Foreign minister Peter Szijjarto – Photo: Facebook

Szijjarto: Voters to choose between pro-peace, pro-war sides in June elections

Next month's European Parliament and local council elections will be a choice between pro-peace and pro-war sides rather than left and right, Peter Szijjarto, the foreign minister, said in Budapest on Tuesday.

Speaking at a podium discussion at the Kozma Istvan Hungarian Wrestling Academy, Szijjarto said the coming election was especially significant given the amount of pressure Hungary was under.

He said that in the past, “we could say that … there are people from certain walks of life, like soldiers, who use their common sense … and are aware that everything comes with a consequence”.

“Unfortunately, we’ve had to let this illusion go, because in addition to the European Union, even NATO is now sliding into the preparation for war which can now practically be considered madness,” Szijjarto said, according to a ministry statement, calling it “unacceptable” that certain European politicians were now talking about nuclear weapons.

“So we’re not talking about kindergarteners or extremists who will never get close to having power and who have lost their minds, but elected leaders with decision-making power in European political life who are considered serious and who don’t mention the use of nuclear weapons as a dirty word, but rather a possible scenario,” the minister said.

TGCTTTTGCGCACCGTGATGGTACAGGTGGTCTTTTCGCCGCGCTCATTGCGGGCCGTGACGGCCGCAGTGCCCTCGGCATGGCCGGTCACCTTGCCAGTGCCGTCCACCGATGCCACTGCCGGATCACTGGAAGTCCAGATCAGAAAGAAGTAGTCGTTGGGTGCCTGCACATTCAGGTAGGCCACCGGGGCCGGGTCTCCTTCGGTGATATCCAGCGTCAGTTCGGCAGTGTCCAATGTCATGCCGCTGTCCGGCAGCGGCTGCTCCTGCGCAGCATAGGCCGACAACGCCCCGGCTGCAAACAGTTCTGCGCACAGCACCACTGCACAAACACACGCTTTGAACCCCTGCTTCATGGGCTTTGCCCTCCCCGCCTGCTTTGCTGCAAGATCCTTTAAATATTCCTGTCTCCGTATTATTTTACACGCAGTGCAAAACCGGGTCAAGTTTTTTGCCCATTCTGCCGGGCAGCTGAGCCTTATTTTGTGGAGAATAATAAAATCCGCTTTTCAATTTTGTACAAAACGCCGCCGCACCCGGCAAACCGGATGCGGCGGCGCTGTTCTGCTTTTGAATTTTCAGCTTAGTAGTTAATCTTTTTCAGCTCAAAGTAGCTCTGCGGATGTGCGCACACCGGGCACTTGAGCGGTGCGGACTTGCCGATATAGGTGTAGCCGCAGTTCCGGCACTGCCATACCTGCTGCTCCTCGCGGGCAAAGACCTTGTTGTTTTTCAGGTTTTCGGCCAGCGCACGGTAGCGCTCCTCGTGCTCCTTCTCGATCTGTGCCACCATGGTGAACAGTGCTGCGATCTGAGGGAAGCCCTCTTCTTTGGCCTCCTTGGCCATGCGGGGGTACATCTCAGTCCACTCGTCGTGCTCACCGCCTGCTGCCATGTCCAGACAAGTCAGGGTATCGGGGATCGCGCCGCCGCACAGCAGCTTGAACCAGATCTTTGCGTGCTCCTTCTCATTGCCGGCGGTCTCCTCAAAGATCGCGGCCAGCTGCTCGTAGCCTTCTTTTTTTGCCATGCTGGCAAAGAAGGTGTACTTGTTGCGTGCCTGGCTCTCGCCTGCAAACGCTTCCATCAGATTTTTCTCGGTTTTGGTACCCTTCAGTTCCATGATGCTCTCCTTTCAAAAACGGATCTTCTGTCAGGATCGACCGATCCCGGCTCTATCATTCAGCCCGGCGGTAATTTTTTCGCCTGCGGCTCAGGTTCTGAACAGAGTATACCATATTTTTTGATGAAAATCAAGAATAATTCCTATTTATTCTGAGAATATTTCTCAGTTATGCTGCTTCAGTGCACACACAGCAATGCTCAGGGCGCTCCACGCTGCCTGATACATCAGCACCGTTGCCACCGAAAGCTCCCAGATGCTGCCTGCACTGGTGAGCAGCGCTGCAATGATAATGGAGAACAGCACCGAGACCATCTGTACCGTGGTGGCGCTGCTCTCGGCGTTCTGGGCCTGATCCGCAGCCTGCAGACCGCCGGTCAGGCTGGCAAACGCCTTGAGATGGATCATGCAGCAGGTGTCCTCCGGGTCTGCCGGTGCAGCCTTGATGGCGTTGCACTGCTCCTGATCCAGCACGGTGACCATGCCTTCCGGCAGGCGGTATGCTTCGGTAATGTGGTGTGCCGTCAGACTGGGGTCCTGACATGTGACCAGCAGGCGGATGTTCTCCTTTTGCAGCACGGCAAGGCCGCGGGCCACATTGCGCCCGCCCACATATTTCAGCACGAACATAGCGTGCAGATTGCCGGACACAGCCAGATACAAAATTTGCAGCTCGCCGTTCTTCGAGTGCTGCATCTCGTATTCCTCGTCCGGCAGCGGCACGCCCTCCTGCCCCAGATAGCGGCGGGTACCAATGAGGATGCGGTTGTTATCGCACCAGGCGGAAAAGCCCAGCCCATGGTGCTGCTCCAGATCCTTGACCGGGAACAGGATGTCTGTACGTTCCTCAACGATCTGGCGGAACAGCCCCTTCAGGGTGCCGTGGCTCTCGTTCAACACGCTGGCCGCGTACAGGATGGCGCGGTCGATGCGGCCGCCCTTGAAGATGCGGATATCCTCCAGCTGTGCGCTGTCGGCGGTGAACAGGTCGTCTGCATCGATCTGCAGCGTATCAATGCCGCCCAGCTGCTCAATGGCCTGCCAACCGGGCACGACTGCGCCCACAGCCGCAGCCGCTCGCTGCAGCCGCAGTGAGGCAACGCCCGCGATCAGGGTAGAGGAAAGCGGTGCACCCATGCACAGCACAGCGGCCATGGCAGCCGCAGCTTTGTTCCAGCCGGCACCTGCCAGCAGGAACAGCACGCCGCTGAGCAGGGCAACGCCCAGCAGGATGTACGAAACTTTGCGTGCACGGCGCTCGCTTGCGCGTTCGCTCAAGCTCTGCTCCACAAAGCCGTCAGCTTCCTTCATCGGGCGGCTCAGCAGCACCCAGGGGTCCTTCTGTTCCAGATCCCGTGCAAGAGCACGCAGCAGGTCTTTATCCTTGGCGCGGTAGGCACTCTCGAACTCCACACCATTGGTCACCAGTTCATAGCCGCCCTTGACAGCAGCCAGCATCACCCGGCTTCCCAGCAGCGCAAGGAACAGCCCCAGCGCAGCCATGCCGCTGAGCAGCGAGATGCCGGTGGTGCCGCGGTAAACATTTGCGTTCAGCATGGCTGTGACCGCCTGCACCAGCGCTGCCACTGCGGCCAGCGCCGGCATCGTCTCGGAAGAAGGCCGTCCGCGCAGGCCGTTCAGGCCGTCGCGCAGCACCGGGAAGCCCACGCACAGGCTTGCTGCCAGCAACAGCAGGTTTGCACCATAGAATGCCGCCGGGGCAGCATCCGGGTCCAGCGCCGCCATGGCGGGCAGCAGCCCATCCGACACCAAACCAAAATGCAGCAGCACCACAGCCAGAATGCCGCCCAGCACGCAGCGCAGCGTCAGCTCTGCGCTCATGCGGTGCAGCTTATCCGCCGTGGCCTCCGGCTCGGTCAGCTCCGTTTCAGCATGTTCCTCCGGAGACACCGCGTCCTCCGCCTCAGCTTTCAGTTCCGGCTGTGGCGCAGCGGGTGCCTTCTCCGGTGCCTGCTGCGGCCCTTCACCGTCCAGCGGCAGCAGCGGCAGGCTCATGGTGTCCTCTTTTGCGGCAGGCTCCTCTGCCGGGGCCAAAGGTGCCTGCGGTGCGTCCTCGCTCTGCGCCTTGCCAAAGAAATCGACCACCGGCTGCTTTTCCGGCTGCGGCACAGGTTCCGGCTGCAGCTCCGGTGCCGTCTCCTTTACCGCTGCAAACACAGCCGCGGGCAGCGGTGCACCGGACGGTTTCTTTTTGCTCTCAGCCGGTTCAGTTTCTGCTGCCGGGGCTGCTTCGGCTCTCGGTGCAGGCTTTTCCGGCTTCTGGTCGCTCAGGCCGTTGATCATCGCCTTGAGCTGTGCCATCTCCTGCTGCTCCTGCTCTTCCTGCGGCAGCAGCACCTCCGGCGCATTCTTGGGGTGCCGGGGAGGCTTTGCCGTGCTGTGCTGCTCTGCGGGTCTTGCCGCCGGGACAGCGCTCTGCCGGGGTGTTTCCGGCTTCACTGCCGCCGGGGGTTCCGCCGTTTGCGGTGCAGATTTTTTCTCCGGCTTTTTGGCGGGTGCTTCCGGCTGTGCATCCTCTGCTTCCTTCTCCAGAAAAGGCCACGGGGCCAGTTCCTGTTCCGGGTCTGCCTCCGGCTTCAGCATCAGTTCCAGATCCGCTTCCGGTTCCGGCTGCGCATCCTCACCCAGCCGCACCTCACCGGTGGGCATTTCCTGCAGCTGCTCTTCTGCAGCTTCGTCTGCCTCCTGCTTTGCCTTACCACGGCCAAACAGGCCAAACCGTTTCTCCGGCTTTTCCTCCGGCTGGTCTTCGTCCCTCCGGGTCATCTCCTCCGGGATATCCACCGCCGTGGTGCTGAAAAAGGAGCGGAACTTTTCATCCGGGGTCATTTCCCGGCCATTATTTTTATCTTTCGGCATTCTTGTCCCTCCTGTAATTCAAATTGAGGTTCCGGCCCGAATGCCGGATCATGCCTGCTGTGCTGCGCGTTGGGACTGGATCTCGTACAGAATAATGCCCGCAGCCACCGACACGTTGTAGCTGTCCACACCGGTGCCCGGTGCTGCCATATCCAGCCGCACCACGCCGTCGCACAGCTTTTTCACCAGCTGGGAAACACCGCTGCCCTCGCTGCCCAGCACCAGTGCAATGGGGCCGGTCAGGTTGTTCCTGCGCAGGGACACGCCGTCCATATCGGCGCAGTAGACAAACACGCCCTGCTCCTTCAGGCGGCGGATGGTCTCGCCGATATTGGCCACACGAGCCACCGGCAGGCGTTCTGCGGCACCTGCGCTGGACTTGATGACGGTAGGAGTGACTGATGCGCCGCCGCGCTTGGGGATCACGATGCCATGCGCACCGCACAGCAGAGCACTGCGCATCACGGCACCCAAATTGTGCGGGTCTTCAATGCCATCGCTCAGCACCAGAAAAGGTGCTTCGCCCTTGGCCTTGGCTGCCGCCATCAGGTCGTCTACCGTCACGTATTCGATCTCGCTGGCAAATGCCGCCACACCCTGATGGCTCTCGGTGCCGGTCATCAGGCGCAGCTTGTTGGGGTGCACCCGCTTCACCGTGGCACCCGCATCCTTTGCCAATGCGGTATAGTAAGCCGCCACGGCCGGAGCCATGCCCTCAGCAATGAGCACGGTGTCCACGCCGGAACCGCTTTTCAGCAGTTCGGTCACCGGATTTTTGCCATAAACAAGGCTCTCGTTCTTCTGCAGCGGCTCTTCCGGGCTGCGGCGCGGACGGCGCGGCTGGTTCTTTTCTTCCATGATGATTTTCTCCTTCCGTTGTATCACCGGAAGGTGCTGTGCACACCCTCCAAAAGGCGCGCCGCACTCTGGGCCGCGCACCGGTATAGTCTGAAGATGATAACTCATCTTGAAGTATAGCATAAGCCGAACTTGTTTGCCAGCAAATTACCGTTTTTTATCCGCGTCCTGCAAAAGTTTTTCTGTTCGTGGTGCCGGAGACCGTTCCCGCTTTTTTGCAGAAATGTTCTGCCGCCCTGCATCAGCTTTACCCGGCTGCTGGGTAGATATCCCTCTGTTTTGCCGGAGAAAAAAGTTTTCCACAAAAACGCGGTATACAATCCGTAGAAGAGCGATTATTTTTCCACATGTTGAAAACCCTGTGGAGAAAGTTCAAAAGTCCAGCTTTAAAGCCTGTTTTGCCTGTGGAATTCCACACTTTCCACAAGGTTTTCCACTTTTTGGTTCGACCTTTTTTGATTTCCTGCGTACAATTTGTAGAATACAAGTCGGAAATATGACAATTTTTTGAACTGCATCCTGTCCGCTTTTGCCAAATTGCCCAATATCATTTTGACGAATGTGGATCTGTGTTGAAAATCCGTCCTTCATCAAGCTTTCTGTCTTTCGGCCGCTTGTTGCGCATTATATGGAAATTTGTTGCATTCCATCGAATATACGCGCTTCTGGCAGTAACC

Szijjarto noted that NATO had previously decided that it was not party to the war in Ukraine and that everything possible had to be done to prevent a direct confrontation with Russia, as it would lead to a world war.

“So we drew this red line … and now we’ve started erasing it,” he said, lamenting that NATO was looking to step up its coordination of weapons deliveries and the training of Ukrainian troops, and was planning to approve a 100 billion euro aid package for Kyiv.

He underlined that the Hungarian government did not want to contribute to this plan “in any way”, and that the aim was for Hungarian soldiers to be exempt from participating in such a mission, to avoid “any similar action” happening on Hungary’s territory, and to ensure that Hungarian taxpayers’ money would not be used for the mission.

He said this plan would not bring a quicker end to the war, arguing that the conflict could not be resolved on the battlefield and that weapons deliveries were only prolonging the fighting.

Szijjarto said a favourable outcome in the June elections “would go a long way to mounting effective opposition” to NATO’s proposal, as it could be used to demonstrate in Brussels “that the Hungarian people don’t want any of this”.

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